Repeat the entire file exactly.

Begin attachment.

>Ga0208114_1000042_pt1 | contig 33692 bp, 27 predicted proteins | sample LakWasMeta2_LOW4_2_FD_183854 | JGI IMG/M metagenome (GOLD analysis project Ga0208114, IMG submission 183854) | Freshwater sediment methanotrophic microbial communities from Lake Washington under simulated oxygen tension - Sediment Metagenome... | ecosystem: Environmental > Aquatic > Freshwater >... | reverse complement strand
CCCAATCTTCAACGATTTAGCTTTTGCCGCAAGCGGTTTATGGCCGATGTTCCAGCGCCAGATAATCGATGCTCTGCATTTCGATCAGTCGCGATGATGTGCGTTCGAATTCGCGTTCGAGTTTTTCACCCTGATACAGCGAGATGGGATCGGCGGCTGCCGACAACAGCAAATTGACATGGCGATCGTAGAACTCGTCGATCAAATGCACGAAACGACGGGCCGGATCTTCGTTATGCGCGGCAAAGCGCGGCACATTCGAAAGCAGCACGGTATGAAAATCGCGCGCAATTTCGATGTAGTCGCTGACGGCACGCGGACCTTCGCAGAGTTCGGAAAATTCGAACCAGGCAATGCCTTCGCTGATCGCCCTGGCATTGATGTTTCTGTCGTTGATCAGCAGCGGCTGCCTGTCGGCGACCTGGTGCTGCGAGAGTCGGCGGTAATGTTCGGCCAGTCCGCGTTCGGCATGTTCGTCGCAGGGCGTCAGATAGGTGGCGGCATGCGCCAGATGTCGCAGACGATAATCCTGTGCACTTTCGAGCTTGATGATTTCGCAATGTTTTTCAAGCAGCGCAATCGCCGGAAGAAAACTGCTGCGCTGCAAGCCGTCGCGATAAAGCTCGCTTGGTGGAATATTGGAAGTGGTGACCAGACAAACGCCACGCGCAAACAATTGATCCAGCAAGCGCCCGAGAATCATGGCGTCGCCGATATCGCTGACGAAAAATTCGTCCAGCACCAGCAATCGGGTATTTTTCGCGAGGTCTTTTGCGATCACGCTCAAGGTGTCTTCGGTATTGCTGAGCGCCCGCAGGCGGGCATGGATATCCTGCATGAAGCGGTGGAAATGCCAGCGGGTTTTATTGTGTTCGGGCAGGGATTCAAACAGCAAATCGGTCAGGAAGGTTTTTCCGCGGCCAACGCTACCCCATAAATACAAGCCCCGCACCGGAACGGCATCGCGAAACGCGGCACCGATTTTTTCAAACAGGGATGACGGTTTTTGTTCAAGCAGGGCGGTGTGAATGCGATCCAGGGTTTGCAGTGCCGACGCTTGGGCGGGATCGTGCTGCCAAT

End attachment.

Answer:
>Ga0208114_1000042_pt1 | contig 33692 bp, 27 predicted proteins | sample LakWasMeta2_LOW4_2_FD_183854 | JGI IMG/M metagenome (GOLD analysis project Ga0208114, IMG submission 183854) | Freshwater sediment methanotrophic microbial communities from Lake Washington under simulated oxygen tension - Sediment Metagenome... | ecosystem: Environmental > Aquatic > Freshwater >... | reverse complement strand
CCCAATCTTCAACGATTTAGCTTTTGCCGCAAGCGGTTTATGGCCGATGTTCCAGCGCCAGATAATCGATGCTCTGCATTTCGATCAGTCGCGATGATGTGCGTTCGAATTCGCGTTCGAGTTTTTCACCCTGATACAGCGAGATGGGATCGGCGGCTGCCGACAACAGCAAATTGACATGGCGATCGTAGAACTCGTCGATCAAATGCACGAAACGACGGGCCGGATCTTCGTTATGCGCGGCAAAGCGCGGCACATTCGAAAGCAGCACGGTATGAAAATCGCGCGCAATTTCGATGTAGTCGCTGACGGCACGCGGACCTTCGCAGAGTTCGGAAAATTCGAACCAGGCAATGCCTTCGCTGATCGCCCTGGCATTGATGTTTCTGTCGTTGATCAGCAGCGGCTGCCTGTCGGCGACCTGGTGCTGCGAGAGTCGGCGGTAATGTTCGGCCAGTCCGCGTTCGGCATGTTCGTCGCAGGGCGTCAGATAGGTGGCGGCATGCGCCAGATGTCGCAGACGATAATCCTGTGCACTTTCGAGCTTGATGATTTCGCAATGTTTTTCAAGCAGCGCAATCGCCGGAAGAAAACTGCTGCGCTGCAAGCCGTCGCGATAAAGCTCGCTTGGTGGAATATTGGAAGTGGTGACCAGACAAACGCCACGCGCAAACAATTGATCCAGCAAGCGCCCGAGAATCATGGCGTCGCCGATATCGCTGACGAAAAATTCGTCCAGCACCAGCAATCGGGTATTTTTCGCGAGGTCTTTTGCGATCACGCTCAAGGTGTCTTCGGTATTGCTGAGCGCCCGCAGGCGGGCATGGATATCCTGCATGAAGCGGTGGAAATGCCAGCGGGTTTTATTGTGTTCGGGCAGGGATTCAAACAGCAAATCGGTCAGGAAGGTTTTTCCGCGGCCAACGCTACCCCATAAATACAAGCCCCGCACCGGAACGGCATCGCGAAACGCGGCACCGATTTTTTCAAACAGGGATGACGGTTTTTGTTCAAGCAGGGCGGTGTGAATGCGATCCAGGGTTTGCAGTGCCGACGCTTGGGCGGGATCGTGCTGCCAAT